Germany wants Basel agreement but clearer rules

Germany will not agree to global supervisors' proposals to beef up banking capital and liquidity until they take into account the needs of its public banking sector, officials said on Tuesday.

But officials and analysts said it was wrong to conclude from Germany's hesitancy over bank stress tests and Basel III supervisory talks that Germany was now balking at tighter global regulation, after having led the charge until recently.

Germany took issue on Monday with the Basel Committee's definition of what qualifies as capital held by banks in its plan to guard against a repeat of the worst global financial crisis since the Great Depression.

The committee plans to scale back many proposals made in a draft last December, signaling concessions in the face of lobbying by banks and governments. But German regulators still balked at supporting it.

"We have misgivings about decisions by the Basel Committee," Bundesbank spokeswoman Madleen Petschmann said on Tuesday.

One person involved in the deliberations said regulators from Germany were cold to the proposal throughout negotiations over the so-called Basel III package, designed to beef up bank capital and liquidity.

Germany will withhold its decision on whether to give its support until figures for higher capital and phase-in timetables are added in September.

An official in Berlin said the current proposal was out of step with the nuances of financing for small and medium-sized firms that are the backbone of Europe's largest economy.

"We have a very specific problem in Germany which no other country has: our savings banks and cooperative banks," the German government official said, declining to be named.

"They finance the Mittelstand, which does not have access to capital markets," the official added, in a reference to small and medium-sized enterprises.

"Disruptive" for Economy

Germany's savings and cooperative banks rely on deposits but have no real equity. The Basel committee defines core capital as only equity and retained earnings, but does not take into account other capital contributions on which the banks rely.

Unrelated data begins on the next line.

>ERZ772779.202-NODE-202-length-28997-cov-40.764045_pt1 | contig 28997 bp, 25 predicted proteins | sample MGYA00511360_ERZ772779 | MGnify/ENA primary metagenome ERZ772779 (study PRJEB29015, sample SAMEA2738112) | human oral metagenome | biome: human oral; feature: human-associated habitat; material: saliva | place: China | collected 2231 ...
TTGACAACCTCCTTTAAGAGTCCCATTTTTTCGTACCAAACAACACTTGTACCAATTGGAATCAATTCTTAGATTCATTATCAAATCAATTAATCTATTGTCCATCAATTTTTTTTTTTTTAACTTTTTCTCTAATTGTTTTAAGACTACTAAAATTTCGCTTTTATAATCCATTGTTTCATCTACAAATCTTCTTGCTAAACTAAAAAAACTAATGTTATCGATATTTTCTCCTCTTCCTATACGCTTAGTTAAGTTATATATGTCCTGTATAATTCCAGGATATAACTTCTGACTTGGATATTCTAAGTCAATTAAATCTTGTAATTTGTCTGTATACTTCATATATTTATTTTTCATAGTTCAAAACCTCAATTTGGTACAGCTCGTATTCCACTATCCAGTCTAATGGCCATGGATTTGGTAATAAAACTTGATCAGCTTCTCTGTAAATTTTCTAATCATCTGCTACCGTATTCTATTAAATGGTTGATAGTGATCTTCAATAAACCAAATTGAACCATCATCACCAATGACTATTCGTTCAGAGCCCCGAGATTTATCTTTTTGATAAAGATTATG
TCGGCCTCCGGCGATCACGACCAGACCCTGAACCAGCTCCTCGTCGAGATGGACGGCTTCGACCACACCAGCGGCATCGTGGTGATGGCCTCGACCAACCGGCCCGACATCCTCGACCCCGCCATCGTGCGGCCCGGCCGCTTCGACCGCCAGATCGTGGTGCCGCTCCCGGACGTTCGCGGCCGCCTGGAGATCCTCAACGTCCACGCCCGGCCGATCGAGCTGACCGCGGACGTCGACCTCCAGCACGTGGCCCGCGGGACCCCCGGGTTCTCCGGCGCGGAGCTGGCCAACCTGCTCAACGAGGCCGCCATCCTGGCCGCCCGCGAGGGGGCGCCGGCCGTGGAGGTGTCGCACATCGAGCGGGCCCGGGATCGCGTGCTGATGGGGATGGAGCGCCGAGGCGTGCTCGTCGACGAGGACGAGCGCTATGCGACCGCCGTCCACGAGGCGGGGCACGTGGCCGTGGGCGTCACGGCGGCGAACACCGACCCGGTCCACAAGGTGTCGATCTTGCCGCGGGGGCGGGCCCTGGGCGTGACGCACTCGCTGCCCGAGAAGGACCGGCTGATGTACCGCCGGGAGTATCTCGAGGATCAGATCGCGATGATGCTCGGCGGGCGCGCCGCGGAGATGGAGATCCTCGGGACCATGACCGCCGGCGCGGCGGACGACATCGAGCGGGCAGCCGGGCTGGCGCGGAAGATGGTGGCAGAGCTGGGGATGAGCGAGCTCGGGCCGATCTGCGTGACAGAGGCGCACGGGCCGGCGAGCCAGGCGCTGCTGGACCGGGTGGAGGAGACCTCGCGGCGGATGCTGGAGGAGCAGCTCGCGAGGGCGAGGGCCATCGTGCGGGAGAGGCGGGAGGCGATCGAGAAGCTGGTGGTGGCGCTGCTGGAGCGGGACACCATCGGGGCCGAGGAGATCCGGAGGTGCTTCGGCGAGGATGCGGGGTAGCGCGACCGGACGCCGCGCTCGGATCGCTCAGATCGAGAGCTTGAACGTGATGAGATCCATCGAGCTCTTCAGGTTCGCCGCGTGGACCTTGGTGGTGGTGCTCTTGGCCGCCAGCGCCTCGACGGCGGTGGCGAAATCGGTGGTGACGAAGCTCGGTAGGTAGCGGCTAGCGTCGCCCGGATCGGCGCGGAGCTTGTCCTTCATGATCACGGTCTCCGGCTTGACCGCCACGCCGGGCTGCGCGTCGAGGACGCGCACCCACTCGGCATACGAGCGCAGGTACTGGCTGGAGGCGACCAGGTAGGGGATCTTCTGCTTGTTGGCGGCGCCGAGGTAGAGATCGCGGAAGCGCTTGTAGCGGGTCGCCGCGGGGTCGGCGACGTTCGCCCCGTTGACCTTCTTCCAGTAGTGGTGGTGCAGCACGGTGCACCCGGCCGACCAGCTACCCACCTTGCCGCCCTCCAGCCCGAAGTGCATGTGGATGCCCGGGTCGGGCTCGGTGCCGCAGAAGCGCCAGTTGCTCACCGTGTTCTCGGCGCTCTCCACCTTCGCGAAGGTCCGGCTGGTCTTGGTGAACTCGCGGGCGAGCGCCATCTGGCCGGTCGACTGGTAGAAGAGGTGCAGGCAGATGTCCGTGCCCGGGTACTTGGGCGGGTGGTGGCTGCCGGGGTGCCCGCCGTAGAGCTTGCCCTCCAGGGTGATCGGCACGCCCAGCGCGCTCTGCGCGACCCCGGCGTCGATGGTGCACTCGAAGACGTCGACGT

"If you impose a U.S.-style definition of capital on these banks it would be very disruptive, and extremely disruptive to our economy," said the official in Berlin, adding however that Germany felt it was very close to a deal on Basel III.

One banking expert said that since savings and cooperative banks have traditionally been risk averse and make lower profits, Berlin would be aiming for rules from Basel that take risk into account when setting capital requirements.

"The rules need to be dependent on risk levels," said Wolfgang Gerke, President of the Bavarian Financial Center.

Berlin's reservations at the Basel III talks come after a number of German banks, including Deutsche (DBKGn.DE), declined to detail their exposure to the debt of heavily indebted euro zone members in European stress tests.

The stand-off over Basel, combined with Deutsche's reluctance to reveal sovereign debt holdings that turned out to be twice as high as expected, contrast starkly with Germany's recent hawkish approach on global financial regulation.

Until recently Germany was seen as leading the charge and in May took its euro zone partners by surprise with a unilateral decision to ban naked short selling of some assets.

But Standard & Poor's analyst Stefan Best said the German banks' delay in publishing sovereign debt details looked more like a misunderstanding of the stress test rules than a deliberate, concerted German tactic.

"I wouldn't consider that a big deal," he told Reuters.

Gerke also said it should not be taken as foot-dragging by Berlin, calling Deutsche's reluctance natural and saying the government would not have encouraged it.

"They would surely have pushed for more transparency, but I'm not aware the government was involved at all," he said.

The official in Berlin said Germany was as eager as any other country to steer banks to hold more and better quality capital so they can withstand future shocks without taxpayer help, but that final agreement would be put off until later.

"We are very committed to coming to an agreement (at the G20 summit) in Seoul in November, but it has to be an agreement for the whole package," the official said. "We are waiting for the completion of the impact studies before we can agree."

[Source: By Brian Rohan and Alexander Huebner, Reuters, Berlin and Frankfurt, 27Jul10]

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